This tutorial on how to paint a mirror frame is so easy and it can transform an inexpensive mirror into a work of art.
The month of September in our house has seen a bit of “musical rooms”. Two of my sons left for college. And my daughter saw a huge opportunity to claim the bigger bedroom that the boys had shared.
Actually it made a lot of sense and it also gave us a chance to declutter and organize many years worth of stuff.
It took many weeks but slowly we made the transition.
Once my daughter was nestled in her new digs, one of the things she needed was a full length mirror – because all teenage girls need a full length mirror, apparently.
Now, we just happened to have an extra one of those lying around.
My son had bought an inexpensive over the door type full length mirror for his college dorm in years past and left it at home. In fact, I think it might have even been this exact one in black.
I guess he didn't need it.
It would have worked fine but the mirror frame was a cheap looking shiny black plastic.
But I really didn't want to buy a new mirror, since we already had one.
So, I decided to do a little home decor DIY and see if I couldn't do something to make the mirror pretty enough to put in my daughter's room.
What You Will Need for this Home Decor DIY
Here is your materials list:
- If you don't already have one – you will need an inexpensive full length mirror, like this one
- One can of spray paint in the color of your choice – I used this Rust-Oleum Hammered finish paint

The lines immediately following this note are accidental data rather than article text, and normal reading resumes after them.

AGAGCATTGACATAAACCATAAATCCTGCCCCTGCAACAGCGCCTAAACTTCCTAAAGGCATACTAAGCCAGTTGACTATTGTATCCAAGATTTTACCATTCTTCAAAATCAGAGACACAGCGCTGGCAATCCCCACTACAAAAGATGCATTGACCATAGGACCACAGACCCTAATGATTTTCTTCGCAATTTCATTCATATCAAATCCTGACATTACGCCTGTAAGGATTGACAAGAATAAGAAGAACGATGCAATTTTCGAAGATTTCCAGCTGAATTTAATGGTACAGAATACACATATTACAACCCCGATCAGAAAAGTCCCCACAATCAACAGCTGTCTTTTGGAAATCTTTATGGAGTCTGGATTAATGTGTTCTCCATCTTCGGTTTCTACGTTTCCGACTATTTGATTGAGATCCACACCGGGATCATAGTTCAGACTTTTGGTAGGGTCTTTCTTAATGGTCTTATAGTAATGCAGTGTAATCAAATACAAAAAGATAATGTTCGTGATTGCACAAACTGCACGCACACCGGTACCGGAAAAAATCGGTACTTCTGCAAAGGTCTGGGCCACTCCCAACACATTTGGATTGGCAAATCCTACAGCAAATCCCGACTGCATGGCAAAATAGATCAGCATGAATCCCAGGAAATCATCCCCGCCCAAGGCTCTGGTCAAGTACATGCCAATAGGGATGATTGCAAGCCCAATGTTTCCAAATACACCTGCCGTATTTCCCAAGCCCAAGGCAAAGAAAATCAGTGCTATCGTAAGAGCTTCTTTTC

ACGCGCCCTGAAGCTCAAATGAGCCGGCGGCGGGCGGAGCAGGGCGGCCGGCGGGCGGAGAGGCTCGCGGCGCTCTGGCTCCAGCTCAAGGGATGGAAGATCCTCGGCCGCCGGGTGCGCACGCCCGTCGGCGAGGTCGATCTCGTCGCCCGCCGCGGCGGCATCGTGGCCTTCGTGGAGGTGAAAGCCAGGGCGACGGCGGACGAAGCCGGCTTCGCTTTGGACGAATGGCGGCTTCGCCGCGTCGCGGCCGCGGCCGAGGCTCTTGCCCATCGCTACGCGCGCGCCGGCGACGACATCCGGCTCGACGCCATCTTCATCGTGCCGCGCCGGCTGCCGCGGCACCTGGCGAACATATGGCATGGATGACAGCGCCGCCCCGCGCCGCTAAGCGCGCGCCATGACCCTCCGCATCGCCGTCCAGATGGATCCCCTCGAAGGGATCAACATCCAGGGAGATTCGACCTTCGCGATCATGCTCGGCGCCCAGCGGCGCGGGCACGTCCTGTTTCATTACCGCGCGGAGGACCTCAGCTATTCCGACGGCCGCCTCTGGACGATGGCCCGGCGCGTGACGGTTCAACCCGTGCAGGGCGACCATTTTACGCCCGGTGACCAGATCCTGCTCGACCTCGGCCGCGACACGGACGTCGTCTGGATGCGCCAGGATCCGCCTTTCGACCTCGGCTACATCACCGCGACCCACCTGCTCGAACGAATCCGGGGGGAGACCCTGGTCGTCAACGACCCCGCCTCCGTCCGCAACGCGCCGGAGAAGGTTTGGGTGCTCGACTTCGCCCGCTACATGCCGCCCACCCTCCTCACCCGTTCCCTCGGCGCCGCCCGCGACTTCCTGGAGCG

- A comfort grip for your spray paint can to make application easier
- Picture hanging hardware, if your mirror doesn't already have it
- Painters tape and old newspapers
- A strong dropcloth or flattened cardboard boxes for your work surface
- Work masks so you don't inhale any paint particles
How to Paint a Mirror Frame With Spray Paint
Now, I am a complete DIY novice.
I tinker around a lot – and some stuff works out nicely while other projects fall completely flat.
My first thought for painting this mirror frame was to use spray paint.
Keep in mind that I have only spray painted a few small things in my life.
But, I thought that I could probably get a fun finish and revamp the mirror.
My main concern was that the mirror frame was a shiny plastic.
Would the paint adhere well to such a smooth surface?
Well, two things made me decide to go full steam ahead:
- the mirror was fairly inexpensive to begin with
- it's wasn't like this is a table or something that gets a lot of wear and tear. It's a mirror frame that is going to hang on the wall and probably won't be touched really.
I figured – what do I have to lose?.
Picking the Paint
My first step in this project was to head over to Lowe's to pick the spray paint for the mirror frame.
I wanted something sort of silver metallic with a bit of texture.
What I found was this Rust-Oleum Hammered textured spray paint.
It says right on the front of the can that it
- hides imperfections
- works on metal, wood, & more
- no primer needed.
Notice that it does not mention plastic anywhere?
Well, I decided to go with it anyway.
Prep The Mirror
The next step in this project of spray painting a mirror frame was to install some hanging hardware.
You see, this was designed to be an over the door mirror – so it came with over the door hooks and no hanging brackets.
I happened to have one of this type of picture hanging hardware at home – so I decided to install that first because I did not want to take a chance on scratching the finished paint.
Next, I took several layers of newspaper and covered the mirror from edge to edge – just leaving the frame exposed. I secured the newspaper to the mirror with painters tape.